Waters near Johor and Malacca now world's top piracy hotbed

Waters near Johor and Malacca now world's top piracy hotbed

PETALING JAYA - The treacherous waters off Somalia used to be the world's most dangerous marine passageway.

That dubious distinction has moved a lot closer to home, with the waters near Johor and Malacca now surpassing Somalia as the top piracy hotbed, according to the Inter­na­tional Maritime Bureau.

It attributed this to the rise in piracy off Indonesia's Tanjung Priok, Dumai, Belawan, Taboneo and Muara Jawa - where the waters have been marked as hot spots.

Although the Straits of Malacca remains safe for international shipping, the Kuala Lumpur-based IMB has warned mariners to take precautions when plying the 960km stretch shared by Malaysia, Indonesia and Singapore.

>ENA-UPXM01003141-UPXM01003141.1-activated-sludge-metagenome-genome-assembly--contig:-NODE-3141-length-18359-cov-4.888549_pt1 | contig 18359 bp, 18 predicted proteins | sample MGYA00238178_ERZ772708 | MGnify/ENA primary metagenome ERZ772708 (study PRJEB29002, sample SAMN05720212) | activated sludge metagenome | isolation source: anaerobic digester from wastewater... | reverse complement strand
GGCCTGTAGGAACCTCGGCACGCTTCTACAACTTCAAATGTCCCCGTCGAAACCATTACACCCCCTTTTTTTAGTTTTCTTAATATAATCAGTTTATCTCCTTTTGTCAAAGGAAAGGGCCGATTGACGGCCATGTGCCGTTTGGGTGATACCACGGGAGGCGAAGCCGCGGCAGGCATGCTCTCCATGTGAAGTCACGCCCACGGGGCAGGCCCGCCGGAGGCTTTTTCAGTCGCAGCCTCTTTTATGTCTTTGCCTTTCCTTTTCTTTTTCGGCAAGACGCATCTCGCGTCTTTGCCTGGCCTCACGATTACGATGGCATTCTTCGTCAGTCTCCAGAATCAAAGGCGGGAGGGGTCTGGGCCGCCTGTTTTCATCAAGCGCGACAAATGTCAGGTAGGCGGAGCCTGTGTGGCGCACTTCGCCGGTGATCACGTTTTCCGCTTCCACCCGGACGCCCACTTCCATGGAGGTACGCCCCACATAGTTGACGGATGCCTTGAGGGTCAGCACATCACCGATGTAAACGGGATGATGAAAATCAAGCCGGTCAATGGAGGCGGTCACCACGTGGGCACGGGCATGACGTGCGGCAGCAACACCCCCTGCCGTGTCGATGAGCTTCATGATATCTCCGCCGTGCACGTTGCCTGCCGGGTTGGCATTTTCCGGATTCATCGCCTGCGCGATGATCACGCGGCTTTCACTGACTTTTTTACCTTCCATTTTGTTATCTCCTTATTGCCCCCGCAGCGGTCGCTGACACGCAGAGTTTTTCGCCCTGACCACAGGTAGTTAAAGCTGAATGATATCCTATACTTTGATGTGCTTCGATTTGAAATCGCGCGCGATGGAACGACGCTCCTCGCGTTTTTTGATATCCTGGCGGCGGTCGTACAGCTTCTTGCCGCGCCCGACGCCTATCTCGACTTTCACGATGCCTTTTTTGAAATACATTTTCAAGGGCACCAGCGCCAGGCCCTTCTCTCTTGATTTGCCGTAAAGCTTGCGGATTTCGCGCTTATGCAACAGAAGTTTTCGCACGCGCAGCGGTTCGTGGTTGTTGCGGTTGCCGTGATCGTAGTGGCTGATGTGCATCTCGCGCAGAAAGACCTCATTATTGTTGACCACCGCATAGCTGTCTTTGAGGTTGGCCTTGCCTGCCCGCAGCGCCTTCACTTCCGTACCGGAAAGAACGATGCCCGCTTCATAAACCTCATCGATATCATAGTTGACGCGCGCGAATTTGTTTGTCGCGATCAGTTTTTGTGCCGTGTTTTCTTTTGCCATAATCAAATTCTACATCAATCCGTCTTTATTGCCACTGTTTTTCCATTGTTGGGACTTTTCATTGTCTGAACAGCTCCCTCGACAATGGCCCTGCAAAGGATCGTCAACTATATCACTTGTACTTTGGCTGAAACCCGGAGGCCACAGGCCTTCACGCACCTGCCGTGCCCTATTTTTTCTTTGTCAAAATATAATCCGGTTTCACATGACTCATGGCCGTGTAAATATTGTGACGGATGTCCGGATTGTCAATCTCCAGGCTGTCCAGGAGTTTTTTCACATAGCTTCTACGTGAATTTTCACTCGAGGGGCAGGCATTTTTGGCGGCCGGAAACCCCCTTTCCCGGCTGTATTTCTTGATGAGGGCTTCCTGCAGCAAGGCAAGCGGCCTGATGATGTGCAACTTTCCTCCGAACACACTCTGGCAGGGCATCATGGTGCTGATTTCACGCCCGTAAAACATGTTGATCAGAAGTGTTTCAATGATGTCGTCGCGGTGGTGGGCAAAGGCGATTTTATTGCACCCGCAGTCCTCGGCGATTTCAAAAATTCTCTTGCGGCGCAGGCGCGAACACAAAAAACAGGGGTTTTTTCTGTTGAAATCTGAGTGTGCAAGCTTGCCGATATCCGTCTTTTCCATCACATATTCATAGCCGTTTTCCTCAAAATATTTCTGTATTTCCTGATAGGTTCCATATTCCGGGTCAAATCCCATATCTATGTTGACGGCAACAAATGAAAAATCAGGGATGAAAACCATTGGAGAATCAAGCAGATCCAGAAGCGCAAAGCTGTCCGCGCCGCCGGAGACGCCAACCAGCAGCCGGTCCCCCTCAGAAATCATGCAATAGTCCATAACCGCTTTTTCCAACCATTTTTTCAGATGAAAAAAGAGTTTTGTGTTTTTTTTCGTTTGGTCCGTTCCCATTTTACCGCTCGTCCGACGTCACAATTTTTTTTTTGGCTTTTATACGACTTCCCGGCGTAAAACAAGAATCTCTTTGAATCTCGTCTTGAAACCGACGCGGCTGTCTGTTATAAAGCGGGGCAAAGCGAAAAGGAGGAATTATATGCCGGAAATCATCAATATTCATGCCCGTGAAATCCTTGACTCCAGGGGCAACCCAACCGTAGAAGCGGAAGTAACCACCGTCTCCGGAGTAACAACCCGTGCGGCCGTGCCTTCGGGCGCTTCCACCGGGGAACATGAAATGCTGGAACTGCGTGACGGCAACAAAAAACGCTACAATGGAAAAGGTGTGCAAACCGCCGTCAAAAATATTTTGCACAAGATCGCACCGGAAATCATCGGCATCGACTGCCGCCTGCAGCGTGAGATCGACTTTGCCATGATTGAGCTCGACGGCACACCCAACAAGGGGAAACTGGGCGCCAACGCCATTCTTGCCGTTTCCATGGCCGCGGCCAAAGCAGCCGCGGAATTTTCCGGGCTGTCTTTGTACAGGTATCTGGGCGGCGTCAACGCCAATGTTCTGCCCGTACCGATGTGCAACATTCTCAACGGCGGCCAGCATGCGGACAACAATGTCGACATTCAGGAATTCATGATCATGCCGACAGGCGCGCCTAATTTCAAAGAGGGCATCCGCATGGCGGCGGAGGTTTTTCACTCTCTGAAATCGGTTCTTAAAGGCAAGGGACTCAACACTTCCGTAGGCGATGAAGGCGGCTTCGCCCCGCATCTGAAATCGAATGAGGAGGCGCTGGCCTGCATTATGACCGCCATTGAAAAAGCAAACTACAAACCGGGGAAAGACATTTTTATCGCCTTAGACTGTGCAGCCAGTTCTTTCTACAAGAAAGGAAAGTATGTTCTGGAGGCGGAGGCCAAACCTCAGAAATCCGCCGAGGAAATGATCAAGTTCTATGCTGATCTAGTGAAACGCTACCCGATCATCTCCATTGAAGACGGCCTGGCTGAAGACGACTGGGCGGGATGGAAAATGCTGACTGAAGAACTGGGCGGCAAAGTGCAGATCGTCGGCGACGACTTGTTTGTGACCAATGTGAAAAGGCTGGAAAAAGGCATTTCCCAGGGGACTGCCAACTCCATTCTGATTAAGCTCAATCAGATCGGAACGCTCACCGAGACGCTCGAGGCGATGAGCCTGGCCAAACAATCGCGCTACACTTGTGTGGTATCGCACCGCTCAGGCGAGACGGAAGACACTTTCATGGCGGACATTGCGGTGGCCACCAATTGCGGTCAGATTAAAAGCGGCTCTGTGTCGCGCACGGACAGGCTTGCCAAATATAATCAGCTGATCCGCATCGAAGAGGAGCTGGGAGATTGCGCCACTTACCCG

The major concern is the increasing number of attacks in Indonesian waters, which are between 45 minutes and two hours away by sea from Malacca and Johor.

With its thousands of islands and many river mouths covered with mangroves, the coastal region of Indonesia is ideal for pirates to hide and evade capture. Pirates operating in the Indonesian waters are armed with guns, knives and machetes and are known to be violent.

Of the 138 piracy incidents recorded worldwide in the first six months of this year, 48 were in Indonesia, the IMB said in its report.

While global piracy had dropped substantially, down from 439 cases in 2011, the trend in Indonesia, however, was increasing, it said.

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